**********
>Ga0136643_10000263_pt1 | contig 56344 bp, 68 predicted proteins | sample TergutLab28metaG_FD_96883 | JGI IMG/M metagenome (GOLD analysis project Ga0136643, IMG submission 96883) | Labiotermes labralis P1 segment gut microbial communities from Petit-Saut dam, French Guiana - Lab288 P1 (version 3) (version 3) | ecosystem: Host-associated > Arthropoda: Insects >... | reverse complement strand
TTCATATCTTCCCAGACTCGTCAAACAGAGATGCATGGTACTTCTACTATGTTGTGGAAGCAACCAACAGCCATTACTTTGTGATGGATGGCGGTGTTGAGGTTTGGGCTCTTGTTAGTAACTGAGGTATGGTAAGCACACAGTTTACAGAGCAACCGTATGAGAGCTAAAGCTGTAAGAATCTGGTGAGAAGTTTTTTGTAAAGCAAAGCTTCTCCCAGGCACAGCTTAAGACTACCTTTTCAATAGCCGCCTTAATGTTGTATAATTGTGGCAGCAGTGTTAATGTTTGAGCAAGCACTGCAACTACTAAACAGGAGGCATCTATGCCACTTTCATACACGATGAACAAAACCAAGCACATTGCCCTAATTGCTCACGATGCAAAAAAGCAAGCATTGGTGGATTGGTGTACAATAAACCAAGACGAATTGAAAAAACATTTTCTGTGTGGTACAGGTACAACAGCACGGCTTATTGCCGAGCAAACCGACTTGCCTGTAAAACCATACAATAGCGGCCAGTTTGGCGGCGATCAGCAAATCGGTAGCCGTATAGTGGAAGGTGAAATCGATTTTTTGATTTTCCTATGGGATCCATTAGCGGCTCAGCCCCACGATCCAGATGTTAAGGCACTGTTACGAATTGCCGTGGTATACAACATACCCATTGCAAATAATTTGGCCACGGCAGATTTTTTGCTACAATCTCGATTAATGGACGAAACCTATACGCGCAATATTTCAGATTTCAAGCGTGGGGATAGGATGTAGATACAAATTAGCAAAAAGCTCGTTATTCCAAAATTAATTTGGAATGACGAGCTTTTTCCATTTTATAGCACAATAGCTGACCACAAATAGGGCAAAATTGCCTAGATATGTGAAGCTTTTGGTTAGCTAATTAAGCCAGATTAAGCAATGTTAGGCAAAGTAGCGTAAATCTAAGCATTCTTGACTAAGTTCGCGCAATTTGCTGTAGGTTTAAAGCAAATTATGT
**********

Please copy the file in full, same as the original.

>Ga0136643_10000263_pt1 | contig 56344 bp, 68 predicted proteins | sample TergutLab28metaG_FD_96883 | JGI IMG/M metagenome (GOLD analysis project Ga0136643, IMG submission 96883) | Labiotermes labralis P1 segment gut microbial communities from Petit-Saut dam, French Guiana - Lab288 P1 (version 3) (version 3) | ecosystem: Host-associated > Arthropoda: Insects >... | reverse complement strand
TTCATATCTTCCCAGACTCGTCAAACAGAGATGCATGGTACTTCTACTATGTTGTGGAAGCAACCAACAGCCATTACTTTGTGATGGATGGCGGTGTTGAGGTTTGGGCTCTTGTTAGTAACTGAGGTATGGTAAGCACACAGTTTACAGAGCAACCGTATGAGAGCTAAAGCTGTAAGAATCTGGTGAGAAGTTTTTTGTAAAGCAAAGCTTCTCCCAGGCACAGCTTAAGACTACCTTTTCAATAGCCGCCTTAATGTTGTATAATTGTGGCAGCAGTGTTAATGTTTGAGCAAGCACTGCAACTACTAAACAGGAGGCATCTATGCCACTTTCATACACGATGAACAAAACCAAGCACATTGCCCTAATTGCTCACGATGCAAAAAAGCAAGCATTGGTGGATTGGTGTACAATAAACCAAGACGAATTGAAAAAACATTTTCTGTGTGGTACAGGTACAACAGCACGGCTTATTGCCGAGCAAACCGACTTGCCTGTAAAACCATACAATAGCGGCCAGTTTGGCGGCGATCAGCAAATCGGTAGCCGTATAGTGGAAGGTGAAATCGATTTTTTGATTTTCCTATGGGATCCATTAGCGGCTCAGCCCCACGATCCAGATGTTAAGGCACTGTTACGAATTGCCGTGGTATACAACATACCCATTGCAAATAATTTGGCCACGGCAGATTTTTTGCTACAATCTCGATTAATGGACGAAACCTATACGCGCAATATTTCAGATTTCAAGCGTGGGGATAGGATGTAGATACAAATTAGCAAAAAGCTCGTTATTCCAAAATTAATTTGGAATGACGAGCTTTTTCCATTTTATAGCACAATAGCTGACCACAAATAGGGCAAAATTGCCTAGATATGTGAAGCTTTTGGTTAGCTAATTAAGCCAGATTAAGCAATGTTAGGCAAAGTAGCGTAAATCTAAGCATTCTTGACTAAGTTCGCGCAATTTGCTGTAGGTTTAAAGCAAATTATGT